A top-shelf gag of Evelyn Waugh’s, often misquoted, is recorded in the old misanthrope’s diaries. Upon learning that a benign tumor had been removed from Randolph Churchill’s lung, he remarked to a friend that “it was a typical triumph of modern science to find the only part of Randolph that was not malignant and remove it.”
I thought of this line the other day when I read an editorial by a functionary of one of the tax-cut pressure groups. The would-be columnist called Senator Jeff Sessions of Alabama, among other things, a union stooge and a hypocrite — the latter, one gathers, due to his opposition to his colleagues’ attempts to amend the so-called “Gang of Eight” immigration bill. Sessions has spent the last week drawing attention to everything that’s wrong with the bill in its current form, which is to say, everything: it’s expensive (though how expensive we don’t know); it will give permanent status to as many as 30 million people (though its sponsors won’t admit this); it doesn’t secure the border (it’s weaker in terms of border security than previous failed attempts at immigration reform); it doesn’t prevent illegal immigrants from receiving welfare benefits immediately or force them to pay every cent they owe the government in back taxes before they receive permanent or even semi-permanent status; and it doesn’t commit the United States to a stricter deportation policy for future illegal entrants. (Readers interested in learning more about the bill should have a look at my short profile of Senator Sessions, which will appear in the July/August double issue of The American Spectator.)
For what it’s worth, the editorial writer declared the original version of the bill unworthy of support. He wanted it amended thoroughly. “But,” I started thinking, “this doesn’t make sense. I’m no doctor, but if the whole thing is cancer-ridden, why should anyone think that we can cure it by just cutting piecemeal?” (Not a euthanasia advocate myself, I can see that my carcinomatous metaphor is about to break down. Oh well. ) No: we should just let the body die. Put it out of its misery.
Is this what Sessions has in mind? When I spoke with him for 30 or so minutes last week, he didn’t say so in so many words. But he did say that he thinks opponents of the bill, which he says “has a series of fatal flaws,” should “slow down a little bit, and try to get people to focus on the weaknesses of the bill.” He also made it clear why he’s skeptical of the amendment process: “[The bill] has got politically correct status behind it. There’s a lot of pressure to move it. The sponsors would like to see a few modest amendments that appear to be significant, that really don’t fix the weaknesses, and then push it through.”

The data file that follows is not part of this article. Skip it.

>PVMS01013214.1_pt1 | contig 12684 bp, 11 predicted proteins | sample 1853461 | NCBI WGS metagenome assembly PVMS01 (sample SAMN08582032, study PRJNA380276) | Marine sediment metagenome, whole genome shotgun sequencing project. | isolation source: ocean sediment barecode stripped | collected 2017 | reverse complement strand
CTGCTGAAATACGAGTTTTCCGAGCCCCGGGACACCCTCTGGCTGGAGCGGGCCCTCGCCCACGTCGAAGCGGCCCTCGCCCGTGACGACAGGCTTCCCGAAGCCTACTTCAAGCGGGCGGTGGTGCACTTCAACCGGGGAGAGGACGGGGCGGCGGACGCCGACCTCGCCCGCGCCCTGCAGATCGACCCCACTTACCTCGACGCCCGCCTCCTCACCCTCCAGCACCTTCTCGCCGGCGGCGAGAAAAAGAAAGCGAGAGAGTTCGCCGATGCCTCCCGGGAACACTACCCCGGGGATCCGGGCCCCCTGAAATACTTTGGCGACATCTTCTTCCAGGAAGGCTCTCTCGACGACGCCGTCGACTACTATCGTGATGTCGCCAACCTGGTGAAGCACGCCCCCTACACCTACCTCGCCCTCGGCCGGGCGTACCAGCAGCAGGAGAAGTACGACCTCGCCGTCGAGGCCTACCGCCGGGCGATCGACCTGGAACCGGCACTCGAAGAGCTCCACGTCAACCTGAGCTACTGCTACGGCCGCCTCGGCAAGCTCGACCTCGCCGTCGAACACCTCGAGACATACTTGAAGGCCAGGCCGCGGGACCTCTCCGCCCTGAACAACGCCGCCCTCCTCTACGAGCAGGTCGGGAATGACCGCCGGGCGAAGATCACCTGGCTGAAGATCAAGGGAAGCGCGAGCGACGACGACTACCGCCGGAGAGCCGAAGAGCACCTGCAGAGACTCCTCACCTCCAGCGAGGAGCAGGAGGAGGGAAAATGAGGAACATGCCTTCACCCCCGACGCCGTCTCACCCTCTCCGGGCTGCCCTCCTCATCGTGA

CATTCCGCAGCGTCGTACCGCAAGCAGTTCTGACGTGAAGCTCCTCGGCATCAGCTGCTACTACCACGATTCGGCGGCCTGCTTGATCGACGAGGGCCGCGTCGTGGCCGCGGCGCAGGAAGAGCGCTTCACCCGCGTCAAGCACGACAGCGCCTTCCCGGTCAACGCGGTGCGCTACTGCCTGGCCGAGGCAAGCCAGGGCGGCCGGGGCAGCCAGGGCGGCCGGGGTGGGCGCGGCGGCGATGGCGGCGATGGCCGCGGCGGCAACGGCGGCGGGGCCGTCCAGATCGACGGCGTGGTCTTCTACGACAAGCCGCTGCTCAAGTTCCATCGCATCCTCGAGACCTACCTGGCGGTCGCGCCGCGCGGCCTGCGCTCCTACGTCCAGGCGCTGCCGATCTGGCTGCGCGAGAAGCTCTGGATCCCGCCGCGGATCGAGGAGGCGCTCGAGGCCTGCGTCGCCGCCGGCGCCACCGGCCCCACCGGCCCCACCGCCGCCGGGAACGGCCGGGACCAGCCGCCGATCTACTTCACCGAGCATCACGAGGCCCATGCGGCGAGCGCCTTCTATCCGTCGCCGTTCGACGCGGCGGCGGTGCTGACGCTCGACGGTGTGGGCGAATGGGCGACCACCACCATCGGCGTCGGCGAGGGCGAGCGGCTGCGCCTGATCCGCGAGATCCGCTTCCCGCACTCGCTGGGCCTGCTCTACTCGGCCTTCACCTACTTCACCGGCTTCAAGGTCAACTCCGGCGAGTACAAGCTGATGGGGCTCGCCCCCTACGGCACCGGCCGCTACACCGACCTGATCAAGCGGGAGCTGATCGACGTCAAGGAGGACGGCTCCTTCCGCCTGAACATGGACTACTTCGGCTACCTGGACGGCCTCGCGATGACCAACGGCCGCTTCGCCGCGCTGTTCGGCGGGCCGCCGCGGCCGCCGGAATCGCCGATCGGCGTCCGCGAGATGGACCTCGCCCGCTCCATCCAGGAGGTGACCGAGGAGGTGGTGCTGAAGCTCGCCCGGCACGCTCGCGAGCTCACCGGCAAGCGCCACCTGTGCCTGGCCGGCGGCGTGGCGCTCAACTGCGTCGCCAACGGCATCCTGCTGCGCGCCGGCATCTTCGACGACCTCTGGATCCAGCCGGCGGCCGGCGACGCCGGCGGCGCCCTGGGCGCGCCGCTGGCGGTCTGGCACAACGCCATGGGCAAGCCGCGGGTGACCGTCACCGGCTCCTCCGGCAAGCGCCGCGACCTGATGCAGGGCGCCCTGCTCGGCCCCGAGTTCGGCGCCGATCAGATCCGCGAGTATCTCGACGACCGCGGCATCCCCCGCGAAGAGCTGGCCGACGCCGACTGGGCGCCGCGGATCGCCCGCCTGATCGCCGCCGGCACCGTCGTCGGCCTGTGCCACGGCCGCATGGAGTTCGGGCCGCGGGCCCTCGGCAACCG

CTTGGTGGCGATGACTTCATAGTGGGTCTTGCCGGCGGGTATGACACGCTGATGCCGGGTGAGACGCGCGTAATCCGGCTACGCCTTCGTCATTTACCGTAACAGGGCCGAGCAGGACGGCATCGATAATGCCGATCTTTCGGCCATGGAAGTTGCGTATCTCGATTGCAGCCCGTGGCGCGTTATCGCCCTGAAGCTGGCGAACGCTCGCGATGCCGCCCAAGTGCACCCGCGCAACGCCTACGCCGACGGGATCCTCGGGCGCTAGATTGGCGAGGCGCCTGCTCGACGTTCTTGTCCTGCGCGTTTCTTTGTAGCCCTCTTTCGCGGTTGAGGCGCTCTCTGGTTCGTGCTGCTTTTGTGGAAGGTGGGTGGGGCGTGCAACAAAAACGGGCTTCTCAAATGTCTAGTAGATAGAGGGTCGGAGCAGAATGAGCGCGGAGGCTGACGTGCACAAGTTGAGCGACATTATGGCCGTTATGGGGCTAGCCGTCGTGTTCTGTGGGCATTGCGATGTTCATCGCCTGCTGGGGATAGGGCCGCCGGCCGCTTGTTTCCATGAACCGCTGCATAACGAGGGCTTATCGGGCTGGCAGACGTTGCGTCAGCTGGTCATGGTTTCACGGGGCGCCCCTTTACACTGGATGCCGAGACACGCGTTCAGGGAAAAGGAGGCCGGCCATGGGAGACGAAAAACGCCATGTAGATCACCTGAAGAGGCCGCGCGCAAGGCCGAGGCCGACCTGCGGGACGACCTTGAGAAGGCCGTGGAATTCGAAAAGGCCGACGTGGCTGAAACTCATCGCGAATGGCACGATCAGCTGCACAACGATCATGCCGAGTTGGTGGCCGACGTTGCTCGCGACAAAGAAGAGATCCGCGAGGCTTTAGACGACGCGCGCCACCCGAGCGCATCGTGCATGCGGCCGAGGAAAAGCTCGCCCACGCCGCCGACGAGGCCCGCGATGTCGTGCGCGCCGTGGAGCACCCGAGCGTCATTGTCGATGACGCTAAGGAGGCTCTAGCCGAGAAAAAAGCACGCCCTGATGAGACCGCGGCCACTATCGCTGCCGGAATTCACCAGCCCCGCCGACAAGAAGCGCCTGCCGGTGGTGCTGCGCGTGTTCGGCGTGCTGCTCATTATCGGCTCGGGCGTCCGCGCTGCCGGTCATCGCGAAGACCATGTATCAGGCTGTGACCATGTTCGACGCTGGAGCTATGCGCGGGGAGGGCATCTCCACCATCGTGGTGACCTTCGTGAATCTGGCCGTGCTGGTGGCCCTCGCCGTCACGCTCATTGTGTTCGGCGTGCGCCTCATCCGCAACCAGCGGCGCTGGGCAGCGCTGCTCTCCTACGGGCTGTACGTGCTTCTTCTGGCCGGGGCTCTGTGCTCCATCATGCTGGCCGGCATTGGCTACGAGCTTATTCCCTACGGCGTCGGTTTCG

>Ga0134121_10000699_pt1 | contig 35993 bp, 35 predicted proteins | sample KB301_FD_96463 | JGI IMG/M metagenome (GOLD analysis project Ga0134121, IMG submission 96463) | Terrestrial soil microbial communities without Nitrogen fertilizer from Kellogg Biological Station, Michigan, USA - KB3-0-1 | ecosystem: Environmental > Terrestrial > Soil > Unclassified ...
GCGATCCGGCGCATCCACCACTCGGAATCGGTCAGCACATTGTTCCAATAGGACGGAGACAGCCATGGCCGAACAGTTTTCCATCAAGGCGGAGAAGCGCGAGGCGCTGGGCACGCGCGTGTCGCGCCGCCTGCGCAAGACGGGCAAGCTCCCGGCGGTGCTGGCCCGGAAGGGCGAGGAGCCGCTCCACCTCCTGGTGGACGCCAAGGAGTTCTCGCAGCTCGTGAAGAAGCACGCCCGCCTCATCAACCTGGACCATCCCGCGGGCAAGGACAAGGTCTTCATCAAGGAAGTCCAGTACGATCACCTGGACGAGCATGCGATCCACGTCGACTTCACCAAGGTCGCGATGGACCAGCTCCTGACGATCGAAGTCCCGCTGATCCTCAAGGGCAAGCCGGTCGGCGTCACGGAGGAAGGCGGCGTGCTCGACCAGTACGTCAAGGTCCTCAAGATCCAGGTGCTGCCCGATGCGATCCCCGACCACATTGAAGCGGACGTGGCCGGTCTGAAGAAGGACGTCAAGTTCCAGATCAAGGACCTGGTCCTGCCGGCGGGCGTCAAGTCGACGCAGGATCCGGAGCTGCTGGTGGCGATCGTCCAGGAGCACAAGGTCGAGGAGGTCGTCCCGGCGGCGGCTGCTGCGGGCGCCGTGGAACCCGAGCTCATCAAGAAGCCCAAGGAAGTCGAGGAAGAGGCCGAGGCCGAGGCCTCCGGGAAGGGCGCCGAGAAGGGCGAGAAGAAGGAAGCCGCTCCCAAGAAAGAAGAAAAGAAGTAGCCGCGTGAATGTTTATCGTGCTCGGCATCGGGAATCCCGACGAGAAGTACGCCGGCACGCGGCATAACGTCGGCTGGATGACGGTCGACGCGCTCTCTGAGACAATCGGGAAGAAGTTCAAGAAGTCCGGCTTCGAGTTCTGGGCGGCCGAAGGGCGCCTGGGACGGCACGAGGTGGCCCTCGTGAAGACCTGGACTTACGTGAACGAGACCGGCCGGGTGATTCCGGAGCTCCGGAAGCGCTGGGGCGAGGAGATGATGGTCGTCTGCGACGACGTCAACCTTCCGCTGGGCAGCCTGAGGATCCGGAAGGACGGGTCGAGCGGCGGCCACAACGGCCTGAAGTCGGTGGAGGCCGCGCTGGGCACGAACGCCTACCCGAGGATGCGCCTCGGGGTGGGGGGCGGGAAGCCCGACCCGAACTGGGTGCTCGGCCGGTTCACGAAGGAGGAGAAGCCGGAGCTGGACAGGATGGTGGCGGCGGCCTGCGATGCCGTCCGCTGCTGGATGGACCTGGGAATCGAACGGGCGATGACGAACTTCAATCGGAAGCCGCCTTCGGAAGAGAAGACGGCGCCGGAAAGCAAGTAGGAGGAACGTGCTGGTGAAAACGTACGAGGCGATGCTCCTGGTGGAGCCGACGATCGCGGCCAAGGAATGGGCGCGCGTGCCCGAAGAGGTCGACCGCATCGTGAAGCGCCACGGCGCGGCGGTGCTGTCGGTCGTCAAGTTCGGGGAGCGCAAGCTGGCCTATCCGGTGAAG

I asked Sessions why some Republicans are so eager to line up behind the bill. “I think,” he said, “that Republicans are really anxious to appeal to the Hispanic community, to immigrants. They believe in trade, and they believe in immigration, and so they’ve been reluctant to be seen as saying, ‘It’s time to end the lawlessness, it’s time to create a lawful system.’”
Border security and the rule of law aside, Sessions is also concerned about unemployment and the stagnancy of American wages. He points out that many blue-collar workers have few opportunities for employment and that many of them are not being paid particularly well for the work they can find. If, he says, we want more Americans working, and working at higher wages, then the last thing we should do is expand the labor force by a figure that might be as high as 10% of our current population.
“If you can’t get somebody to do work for you at one wage,” he said, ”you have to keep raising the wage until you get somebody willing to do the work. Now, why would you prefer to work at Wal-Mart rather than go out and work construction if it doesn’t pay more? Why shouldn’t the construction worker be paid more than somebody who works inside at Home Depot?”
Sessions’s emphasis on the welfare of working-class Americans is as pragmatic as it is principled. “Republicans have to understand that we lost this past election primarily between people who make $20-45,000. We had a record-low vote among the people making those kinds of wages.” When I sat down with him he execrated — or came as close as someone of his sanguinity can come to execrating — business elites who value profits and growth at the expense of their blue-collar employees’ well-being. “At some point,” he said, “American workers have to make a decent salary.”
The above should make it clear that Sessions is, somewhat strangely in a party that increasingly finds itself moving not so much to the right as to the top of the political diamond, a true conservative populist. While his populism may help to explain why he is the object of so much libertarian stone slinging, it does not, I think, quite justify charges of "hypocrisy." Whatever one thinks of his principles, and, indeed, whatever one thinks of the “Gang of Eight” bill (read it here if you've got a week and nothing better to do), Sessions is a principled politician, and, in his way, a shrewd one. Just how shrewd we'll learn in a few months, when the Senate votes yes or no on the bill he'll likely be doing his best to derail.
As Sessions said himself when I asked him last week about the coming months, "It'll be interesting."
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